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Meet Dustin Petrillo of Dogtown

Today we’d like to introduce you to Dustin Petrillo.

Hi Dustin, so excited to have you with us today. What can you tell us about your story?
I moved to St. Louis in the Fall of 2019 with no job, no apartment lined up, and no clue what I would do. Surprisingly, this wasn’t the first time I had done this, as I had already gone through an unsuccessful stint in Washington, D.C. One thing I knew for sure, though: I was going to find acting work. Luckily, I had my foot in the door through my friend Caleb, who convinced me and my girlfriend (Avery) to move out in the first place. He is in the theatre scene and immediately started networking with us with industry professionals and creative peers. He also introduced us to the city and made sure we auditioned for shows. I was lucky enough to land a gig in “King Lear” with Ozark Actors’ Theatre in Rolla, MO. It was here that I met many respected St. Louis professionals, and I was fortunate enough to meet a future director, who gave me my next job in “Flanagan’s Wake” at the Westport Plaza. Between these shows, I hustled as a light board operator for multiple theaters and ushered at the Repertory Theatre to make a quick buck and pay rent. Despite a lot of immediate success in the theatre market, my first year in St. Louis was a constant struggle to stay afloat – as we all know, the arts don’t pay grandly.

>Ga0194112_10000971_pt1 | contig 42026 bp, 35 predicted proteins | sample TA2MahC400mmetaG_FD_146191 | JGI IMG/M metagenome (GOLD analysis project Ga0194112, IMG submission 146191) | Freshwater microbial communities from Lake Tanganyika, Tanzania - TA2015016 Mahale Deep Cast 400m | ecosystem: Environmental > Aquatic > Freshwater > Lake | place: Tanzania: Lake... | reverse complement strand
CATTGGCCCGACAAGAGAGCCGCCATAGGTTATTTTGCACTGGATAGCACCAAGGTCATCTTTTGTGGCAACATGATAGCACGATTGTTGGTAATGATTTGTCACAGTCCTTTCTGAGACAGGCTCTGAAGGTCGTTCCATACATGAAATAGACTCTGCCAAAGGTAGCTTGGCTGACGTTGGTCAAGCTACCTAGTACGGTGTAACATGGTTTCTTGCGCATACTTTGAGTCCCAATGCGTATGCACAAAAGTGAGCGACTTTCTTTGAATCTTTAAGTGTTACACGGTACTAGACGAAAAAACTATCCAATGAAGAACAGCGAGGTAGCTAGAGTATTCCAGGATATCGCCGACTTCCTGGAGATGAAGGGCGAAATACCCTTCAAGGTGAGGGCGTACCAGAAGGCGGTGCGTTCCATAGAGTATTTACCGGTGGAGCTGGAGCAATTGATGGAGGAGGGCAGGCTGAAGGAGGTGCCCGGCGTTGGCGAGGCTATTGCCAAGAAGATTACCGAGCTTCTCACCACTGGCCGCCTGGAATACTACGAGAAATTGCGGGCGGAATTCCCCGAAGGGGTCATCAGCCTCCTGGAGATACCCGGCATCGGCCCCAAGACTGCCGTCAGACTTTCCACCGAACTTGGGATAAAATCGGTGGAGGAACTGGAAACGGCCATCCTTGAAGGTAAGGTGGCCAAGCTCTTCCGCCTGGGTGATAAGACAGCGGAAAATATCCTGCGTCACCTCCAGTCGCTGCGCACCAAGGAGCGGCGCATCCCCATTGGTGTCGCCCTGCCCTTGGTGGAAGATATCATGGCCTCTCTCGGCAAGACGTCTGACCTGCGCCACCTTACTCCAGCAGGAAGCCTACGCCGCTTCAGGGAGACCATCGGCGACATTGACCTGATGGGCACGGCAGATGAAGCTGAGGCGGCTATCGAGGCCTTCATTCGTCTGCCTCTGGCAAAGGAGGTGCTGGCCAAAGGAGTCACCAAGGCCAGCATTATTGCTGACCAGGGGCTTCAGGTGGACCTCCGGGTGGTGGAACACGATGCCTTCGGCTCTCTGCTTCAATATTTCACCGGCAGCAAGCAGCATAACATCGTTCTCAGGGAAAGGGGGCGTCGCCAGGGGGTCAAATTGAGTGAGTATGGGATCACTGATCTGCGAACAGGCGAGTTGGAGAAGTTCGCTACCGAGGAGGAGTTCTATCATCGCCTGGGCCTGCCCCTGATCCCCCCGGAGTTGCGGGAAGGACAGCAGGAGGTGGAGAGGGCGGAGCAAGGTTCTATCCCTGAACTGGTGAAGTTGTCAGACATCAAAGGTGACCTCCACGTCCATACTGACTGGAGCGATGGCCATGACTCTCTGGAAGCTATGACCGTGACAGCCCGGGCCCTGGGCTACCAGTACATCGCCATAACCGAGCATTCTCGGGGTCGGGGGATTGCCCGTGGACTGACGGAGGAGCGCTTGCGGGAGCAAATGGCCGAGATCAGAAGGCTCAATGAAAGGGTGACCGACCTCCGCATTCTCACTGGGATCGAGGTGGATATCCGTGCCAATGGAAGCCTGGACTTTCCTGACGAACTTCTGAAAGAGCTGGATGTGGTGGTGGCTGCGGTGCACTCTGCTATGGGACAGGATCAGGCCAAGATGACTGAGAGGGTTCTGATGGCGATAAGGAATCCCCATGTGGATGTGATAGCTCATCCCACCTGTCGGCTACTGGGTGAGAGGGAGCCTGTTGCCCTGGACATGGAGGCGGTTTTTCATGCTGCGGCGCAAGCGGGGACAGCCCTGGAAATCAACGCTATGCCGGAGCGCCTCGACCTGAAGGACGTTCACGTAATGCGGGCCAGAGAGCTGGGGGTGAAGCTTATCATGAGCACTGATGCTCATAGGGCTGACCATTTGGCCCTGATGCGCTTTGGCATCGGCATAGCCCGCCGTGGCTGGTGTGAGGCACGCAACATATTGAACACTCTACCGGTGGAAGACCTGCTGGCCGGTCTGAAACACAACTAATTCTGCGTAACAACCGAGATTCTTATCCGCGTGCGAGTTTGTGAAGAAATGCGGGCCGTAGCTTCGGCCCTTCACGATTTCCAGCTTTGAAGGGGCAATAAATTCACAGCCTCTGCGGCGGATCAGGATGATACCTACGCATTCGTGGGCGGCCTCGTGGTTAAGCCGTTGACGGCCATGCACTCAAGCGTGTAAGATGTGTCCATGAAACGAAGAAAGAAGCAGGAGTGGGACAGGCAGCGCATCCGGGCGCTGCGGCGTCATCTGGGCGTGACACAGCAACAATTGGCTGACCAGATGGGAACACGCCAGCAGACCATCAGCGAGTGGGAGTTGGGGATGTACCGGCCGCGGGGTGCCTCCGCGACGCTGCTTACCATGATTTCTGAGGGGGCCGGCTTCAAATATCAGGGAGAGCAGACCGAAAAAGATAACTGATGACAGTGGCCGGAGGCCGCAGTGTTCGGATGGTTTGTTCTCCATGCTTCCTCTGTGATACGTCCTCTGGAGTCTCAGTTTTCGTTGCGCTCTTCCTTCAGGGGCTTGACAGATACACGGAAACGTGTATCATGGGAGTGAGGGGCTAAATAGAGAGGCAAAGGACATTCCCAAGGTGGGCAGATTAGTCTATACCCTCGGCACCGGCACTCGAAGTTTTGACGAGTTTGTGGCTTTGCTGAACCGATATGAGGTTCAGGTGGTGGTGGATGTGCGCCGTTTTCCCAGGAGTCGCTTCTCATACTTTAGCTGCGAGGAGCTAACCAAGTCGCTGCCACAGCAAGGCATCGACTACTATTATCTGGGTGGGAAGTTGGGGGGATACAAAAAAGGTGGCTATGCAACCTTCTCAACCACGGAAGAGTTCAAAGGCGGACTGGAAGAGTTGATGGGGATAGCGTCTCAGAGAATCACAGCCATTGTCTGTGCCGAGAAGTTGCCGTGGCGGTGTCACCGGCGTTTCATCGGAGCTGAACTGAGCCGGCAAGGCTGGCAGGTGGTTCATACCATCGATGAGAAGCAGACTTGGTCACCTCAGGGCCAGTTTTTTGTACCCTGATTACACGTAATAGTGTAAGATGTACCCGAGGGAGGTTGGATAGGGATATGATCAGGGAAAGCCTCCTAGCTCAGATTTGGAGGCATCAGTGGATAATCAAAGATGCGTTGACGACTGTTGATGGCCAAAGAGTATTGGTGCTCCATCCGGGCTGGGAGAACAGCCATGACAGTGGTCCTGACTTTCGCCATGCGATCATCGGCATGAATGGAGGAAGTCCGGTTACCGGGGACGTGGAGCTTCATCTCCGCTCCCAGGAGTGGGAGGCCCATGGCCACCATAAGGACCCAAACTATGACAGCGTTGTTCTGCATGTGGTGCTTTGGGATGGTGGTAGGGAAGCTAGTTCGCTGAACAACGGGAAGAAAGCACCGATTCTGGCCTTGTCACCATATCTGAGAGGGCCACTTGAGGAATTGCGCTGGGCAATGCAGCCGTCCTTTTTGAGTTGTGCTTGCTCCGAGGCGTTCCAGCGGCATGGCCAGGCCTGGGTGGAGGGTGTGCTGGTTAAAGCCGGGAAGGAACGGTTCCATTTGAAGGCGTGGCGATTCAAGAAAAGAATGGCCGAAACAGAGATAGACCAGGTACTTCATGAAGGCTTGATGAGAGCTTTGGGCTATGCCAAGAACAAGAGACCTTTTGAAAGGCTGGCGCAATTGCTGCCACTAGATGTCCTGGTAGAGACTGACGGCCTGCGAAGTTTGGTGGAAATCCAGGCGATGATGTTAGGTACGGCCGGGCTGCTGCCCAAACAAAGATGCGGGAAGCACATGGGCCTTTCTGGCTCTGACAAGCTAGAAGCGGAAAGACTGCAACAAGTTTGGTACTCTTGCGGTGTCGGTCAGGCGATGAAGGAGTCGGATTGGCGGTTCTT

In the middle of our three-month run of “Flanagan’s Wake,” COVID happened, and the world came to a standstill. Even though the theaters were shut down, I could still find occasional work in ZOOM and live-stream productions, which helped keep my passion for theatre alive. As the pandemic began lightening up, I was able to continue working as an actor with a local commercial company (YAK Productions) and focusing on writing a television series with my friend Caleb. During this time, I also became a Buildings Operation Manager and Event Manager at The Wild Carrot, a wedding event space in the Shaw neighborhood. This job provides me with a stable income and a more comfortable life while encouraging me to continue my acting endeavors. I could not be more grateful for the support Casey and Laura (the owners) have given me as I’ve navigated my career in the arts. After a brief stint of immobility due to a newly diagnosed autoimmune disease, I could pull myself back to normal health and continue acting on stage. Since the start of 2022, I’ve had the pleasure of working in a production of COCA’s “Matilda” as Mr. Wormwood, and my most recent performance as The Constable Man in The Black Rep’s “African Company Presents Richard III.” I’m taking a short hiatus from the stage to build my savings and focus on my creative side (writing screenplays, music, and photography). I’m excited to see what 2023 brings me, and I hope my journey keeps taking me to unknown places!

We all face challenges, but looking back, would you describe it as a relatively smooth road?